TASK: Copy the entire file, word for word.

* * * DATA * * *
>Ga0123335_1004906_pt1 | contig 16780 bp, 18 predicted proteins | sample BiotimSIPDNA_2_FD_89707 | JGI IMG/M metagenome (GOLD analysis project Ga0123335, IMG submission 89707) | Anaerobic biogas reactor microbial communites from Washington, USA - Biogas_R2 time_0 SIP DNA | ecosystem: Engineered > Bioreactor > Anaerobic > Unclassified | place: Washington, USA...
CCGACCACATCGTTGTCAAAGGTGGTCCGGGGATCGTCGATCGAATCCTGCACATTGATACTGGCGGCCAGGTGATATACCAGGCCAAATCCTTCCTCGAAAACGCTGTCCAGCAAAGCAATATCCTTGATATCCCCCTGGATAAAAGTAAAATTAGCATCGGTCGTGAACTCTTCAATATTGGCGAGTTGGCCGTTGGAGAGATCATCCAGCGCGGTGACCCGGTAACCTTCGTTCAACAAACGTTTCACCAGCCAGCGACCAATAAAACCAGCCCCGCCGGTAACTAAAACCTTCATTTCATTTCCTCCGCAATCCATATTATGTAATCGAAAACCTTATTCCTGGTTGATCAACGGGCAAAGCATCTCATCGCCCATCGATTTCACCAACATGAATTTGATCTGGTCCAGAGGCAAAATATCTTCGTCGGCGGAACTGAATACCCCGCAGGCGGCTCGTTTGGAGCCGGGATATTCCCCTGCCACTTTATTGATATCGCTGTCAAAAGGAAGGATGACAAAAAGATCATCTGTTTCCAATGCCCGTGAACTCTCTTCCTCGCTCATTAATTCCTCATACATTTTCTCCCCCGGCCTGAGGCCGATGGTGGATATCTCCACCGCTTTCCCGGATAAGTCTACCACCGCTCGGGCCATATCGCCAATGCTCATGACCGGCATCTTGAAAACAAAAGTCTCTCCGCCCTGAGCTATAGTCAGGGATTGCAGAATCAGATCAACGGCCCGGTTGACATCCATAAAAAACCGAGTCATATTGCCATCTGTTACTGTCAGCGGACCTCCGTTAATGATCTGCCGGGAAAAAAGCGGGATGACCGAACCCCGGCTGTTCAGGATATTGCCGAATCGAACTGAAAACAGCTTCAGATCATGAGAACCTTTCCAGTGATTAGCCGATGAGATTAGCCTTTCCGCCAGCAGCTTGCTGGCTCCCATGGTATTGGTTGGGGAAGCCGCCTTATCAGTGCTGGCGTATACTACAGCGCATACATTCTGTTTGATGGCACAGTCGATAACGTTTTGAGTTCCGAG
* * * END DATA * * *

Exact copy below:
>Ga0123335_1004906_pt1 | contig 16780 bp, 18 predicted proteins | sample BiotimSIPDNA_2_FD_89707 | JGI IMG/M metagenome (GOLD analysis project Ga0123335, IMG submission 89707) | Anaerobic biogas reactor microbial communites from Washington, USA - Biogas_R2 time_0 SIP DNA | ecosystem: Engineered > Bioreactor > Anaerobic > Unclassified | place: Washington, USA...
CCGACCACATCGTTGTCAAAGGTGGTCCGGGGATCGTCGATCGAATCCTGCACATTGATACTGGCGGCCAGGTGATATACCAGGCCAAATCCTTCCTCGAAAACGCTGTCCAGCAAAGCAATATCCTTGATATCCCCCTGGATAAAAGTAAAATTAGCATCGGTCGTGAACTCTTCAATATTGGCGAGTTGGCCGTTGGAGAGATCATCCAGCGCGGTGACCCGGTAACCTTCGTTCAACAAACGTTTCACCAGCCAGCGACCAATAAAACCAGCCCCGCCGGTAACTAAAACCTTCATTTCATTTCCTCCGCAATCCATATTATGTAATCGAAAACCTTATTCCTGGTTGATCAACGGGCAAAGCATCTCATCGCCCATCGATTTCACCAACATGAATTTGATCTGGTCCAGAGGCAAAATATCTTCGTCGGCGGAACTGAATACCCCGCAGGCGGCTCGTTTGGAGCCGGGATATTCCCCTGCCACTTTATTGATATCGCTGTCAAAAGGAAGGATGACAAAAAGATCATCTGTTTCCAATGCCCGTGAACTCTCTTCCTCGCTCATTAATTCCTCATACATTTTCTCCCCCGGCCTGAGGCCGATGGTGGATATCTCCACCGCTTTCCCGGATAAGTCTACCACCGCTCGGGCCATATCGCCAATGCTCATGACCGGCATCTTGAAAACAAAAGTCTCTCCGCCCTGAGCTATAGTCAGGGATTGCAGAATCAGATCAACGGCCCGGTTGACATCCATAAAAAACCGAGTCATATTGCCATCTGTTACTGTCAGCGGACCTCCGTTAATGATCTGCCGGGAAAAAAGCGGGATGACCGAACCCCGGCTGTTCAGGATATTGCCGAATCGAACTGAAAACAGCTTCAGATCATGAGAACCTTTCCAGTGATTAGCCGATGAGATTAGCCTTTCCGCCAGCAGCTTGCTGGCTCCCATGGTATTGGTTGGGGAAGCCGCCTTATCAGTGCTGGCGTATACTACAGCGCATACATTCTGTTTGATGGCACAGTCGATAACGTTTTGAGTTCCGAG